Larry King has called Jenkins “the quintessential Sports Illustrated writer” and “the best sportswriter in America.” He is the only living writer to be inducted into the World Golf Hall of Fame, and if there was such thing as a Mt. Rushmore of Sportswriters, it would have to be Grantland Rice, Herbert Wind, Bernard Darwin…and Dan Jenkins.

His Ownself is an ITK Audio exclusive due out in June 2014.

Dan Jenkins Golf Digest contributions

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Starred review for outstanding audio!

Layout 1Thursdays in the Park *. Written by Hillary Boyd. Read by Joanna David.

Boyd’s insightful and entertaining story of finding love at a certain age is engagingly narrated by Joanna David. Her ability to portray Jeannie, a woman of almost 60, and her husband and other family members (including a 2 year old granddaughter) convincingly is craft of the highest sort, as she employs changes in tone and pace to seamlessly inhabit the story with its myriad characters.

Jeannie is living in a loveless marriage (her husband left her bed without explanation 10 years ago) and it is only when she meets Ray, another grandparent visiting a London park with his grandchild—as she is with hers—that she realizes that there are feelings and emotions she has never experienced that can transform and uplift her life into something very different from everything she has ever known.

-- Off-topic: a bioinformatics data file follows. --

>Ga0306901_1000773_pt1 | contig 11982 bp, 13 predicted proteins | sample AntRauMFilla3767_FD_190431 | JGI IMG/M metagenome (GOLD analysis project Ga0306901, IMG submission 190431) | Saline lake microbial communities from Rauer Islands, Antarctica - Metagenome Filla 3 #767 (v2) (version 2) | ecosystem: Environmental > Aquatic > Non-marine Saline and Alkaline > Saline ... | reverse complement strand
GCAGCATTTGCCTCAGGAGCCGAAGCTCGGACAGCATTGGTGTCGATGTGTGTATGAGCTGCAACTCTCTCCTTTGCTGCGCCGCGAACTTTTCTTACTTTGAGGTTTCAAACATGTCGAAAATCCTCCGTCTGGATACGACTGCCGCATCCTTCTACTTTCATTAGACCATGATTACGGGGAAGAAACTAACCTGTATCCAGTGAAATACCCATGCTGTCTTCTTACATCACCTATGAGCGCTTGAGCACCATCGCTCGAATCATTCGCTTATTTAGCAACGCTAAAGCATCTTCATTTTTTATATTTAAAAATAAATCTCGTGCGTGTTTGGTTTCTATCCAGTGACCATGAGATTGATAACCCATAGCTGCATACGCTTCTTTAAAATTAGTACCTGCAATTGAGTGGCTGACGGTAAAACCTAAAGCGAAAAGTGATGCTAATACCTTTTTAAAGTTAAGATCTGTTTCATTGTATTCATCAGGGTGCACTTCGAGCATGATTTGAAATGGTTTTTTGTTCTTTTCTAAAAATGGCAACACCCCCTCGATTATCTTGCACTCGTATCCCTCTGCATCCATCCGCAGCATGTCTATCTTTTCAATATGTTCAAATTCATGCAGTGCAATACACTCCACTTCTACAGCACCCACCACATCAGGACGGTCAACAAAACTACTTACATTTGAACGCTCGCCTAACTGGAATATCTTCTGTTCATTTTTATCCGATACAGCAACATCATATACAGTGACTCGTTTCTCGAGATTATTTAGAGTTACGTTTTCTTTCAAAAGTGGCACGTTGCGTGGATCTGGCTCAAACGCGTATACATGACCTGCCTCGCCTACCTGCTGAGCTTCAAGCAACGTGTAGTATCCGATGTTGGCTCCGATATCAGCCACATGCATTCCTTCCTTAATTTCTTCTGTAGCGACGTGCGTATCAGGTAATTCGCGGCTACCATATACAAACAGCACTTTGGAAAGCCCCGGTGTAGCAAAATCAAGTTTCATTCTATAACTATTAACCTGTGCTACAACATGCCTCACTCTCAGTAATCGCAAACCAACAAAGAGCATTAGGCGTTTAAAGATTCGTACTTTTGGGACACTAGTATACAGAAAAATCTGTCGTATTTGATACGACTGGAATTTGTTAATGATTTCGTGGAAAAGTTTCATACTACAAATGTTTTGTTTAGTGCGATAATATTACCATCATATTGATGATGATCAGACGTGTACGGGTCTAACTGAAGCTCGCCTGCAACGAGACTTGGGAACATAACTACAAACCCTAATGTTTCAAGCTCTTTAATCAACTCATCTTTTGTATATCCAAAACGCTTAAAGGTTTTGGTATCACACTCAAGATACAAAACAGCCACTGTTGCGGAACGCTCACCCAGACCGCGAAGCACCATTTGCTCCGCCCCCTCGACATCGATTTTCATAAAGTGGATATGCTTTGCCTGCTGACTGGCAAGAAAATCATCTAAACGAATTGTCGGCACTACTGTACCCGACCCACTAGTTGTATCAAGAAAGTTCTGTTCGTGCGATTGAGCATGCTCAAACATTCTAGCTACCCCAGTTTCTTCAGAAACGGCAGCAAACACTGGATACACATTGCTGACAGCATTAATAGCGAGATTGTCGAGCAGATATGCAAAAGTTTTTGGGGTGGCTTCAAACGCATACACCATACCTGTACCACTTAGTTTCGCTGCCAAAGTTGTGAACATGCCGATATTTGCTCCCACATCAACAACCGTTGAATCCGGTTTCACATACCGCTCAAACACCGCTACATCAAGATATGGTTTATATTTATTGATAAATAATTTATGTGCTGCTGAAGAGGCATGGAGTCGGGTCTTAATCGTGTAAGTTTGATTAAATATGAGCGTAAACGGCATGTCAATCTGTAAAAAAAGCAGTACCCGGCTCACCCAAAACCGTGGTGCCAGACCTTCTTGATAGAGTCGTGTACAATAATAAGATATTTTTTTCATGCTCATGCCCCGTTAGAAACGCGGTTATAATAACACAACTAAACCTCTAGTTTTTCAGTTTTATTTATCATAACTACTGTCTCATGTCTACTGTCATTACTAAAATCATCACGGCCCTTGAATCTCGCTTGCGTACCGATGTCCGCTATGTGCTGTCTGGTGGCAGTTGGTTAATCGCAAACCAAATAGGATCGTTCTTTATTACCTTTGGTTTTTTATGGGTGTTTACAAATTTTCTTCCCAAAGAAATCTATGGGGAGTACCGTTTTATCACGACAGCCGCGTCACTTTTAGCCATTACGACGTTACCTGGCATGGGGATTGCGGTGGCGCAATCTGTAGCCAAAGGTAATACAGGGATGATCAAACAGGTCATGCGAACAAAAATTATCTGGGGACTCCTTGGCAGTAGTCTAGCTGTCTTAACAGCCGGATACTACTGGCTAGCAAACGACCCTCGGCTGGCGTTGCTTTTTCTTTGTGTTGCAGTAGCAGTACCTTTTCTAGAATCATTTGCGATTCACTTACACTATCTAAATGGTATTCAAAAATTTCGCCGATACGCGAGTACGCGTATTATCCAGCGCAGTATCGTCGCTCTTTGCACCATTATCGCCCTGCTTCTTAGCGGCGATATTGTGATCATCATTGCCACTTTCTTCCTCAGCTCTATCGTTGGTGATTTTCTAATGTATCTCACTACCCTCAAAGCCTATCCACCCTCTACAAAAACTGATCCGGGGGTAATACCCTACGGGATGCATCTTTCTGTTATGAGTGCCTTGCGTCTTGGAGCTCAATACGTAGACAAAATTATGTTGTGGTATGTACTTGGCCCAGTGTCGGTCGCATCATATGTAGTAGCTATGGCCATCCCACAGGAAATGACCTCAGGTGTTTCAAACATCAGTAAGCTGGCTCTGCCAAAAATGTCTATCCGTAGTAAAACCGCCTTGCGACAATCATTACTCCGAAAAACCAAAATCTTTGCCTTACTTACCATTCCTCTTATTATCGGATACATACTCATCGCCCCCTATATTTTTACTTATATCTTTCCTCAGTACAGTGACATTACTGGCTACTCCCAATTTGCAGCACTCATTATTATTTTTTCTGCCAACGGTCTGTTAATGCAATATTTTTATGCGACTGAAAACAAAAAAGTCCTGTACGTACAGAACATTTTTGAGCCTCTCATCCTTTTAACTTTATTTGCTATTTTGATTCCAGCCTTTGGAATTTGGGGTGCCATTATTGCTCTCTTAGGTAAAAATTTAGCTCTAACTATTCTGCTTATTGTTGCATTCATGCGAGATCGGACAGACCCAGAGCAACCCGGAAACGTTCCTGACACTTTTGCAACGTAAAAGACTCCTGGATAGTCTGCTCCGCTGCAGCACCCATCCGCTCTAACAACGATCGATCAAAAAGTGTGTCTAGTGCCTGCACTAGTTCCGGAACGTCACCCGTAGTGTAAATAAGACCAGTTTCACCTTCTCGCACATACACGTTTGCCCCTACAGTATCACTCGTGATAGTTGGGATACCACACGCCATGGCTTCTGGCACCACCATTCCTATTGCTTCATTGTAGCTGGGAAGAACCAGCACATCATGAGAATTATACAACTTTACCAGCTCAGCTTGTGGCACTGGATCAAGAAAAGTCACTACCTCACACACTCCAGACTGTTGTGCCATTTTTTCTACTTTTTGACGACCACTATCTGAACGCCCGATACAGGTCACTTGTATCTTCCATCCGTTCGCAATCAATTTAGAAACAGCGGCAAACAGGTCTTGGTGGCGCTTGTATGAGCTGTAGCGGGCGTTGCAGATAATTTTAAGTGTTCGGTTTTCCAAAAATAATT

The listener/commuter will have many driveway moments with this book as Jeannie’s love story with Ray unfolds. Highly recommended. (Melody Moxley, SoundCommentary, March 2014 Issue)

 

Hilary Boyd grew up in London. Educated at Roedean, an all-girls boarding school in Sussex, she went on to become a nurse and marriage counselor. In her 30s, she went back to school to earn a degree in English Literature from London University. After graduating, she became a health journalist, writing a Mind, Body, Spirit column for the Daily Express. She has published six non-fiction books on health-related subjects such as depression, step-parenting, and pregnancy. She has been writing novels in her spare time for 20 years. Thursdays in the Park is the first to be published. Her second novel, Tangled Lives, was released in the UK in early 2013, and she is working on her third, Straight To The Heart, about a middle-aged nurse who falls in love with a mountaineer. Hilary is married to film director and producer Don Boyd (Aria,Scum and War Requiem).

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Discovery Monday: Prisoner 88 – Leah Pileggi

When facing a new week, you deserve a new book!
This week on ‘Discovery Monday‘ we introduce Leah Pileggi‘s debut book Prisoner 88.

Untitled-1Ten-year-old Jake Oliver Evans is the newest—and youngest—inmate at the Idaho Territorial Penitentiary. It’s 1885, and he’s been sentenced to five years for shooting a man who had threatened his pa.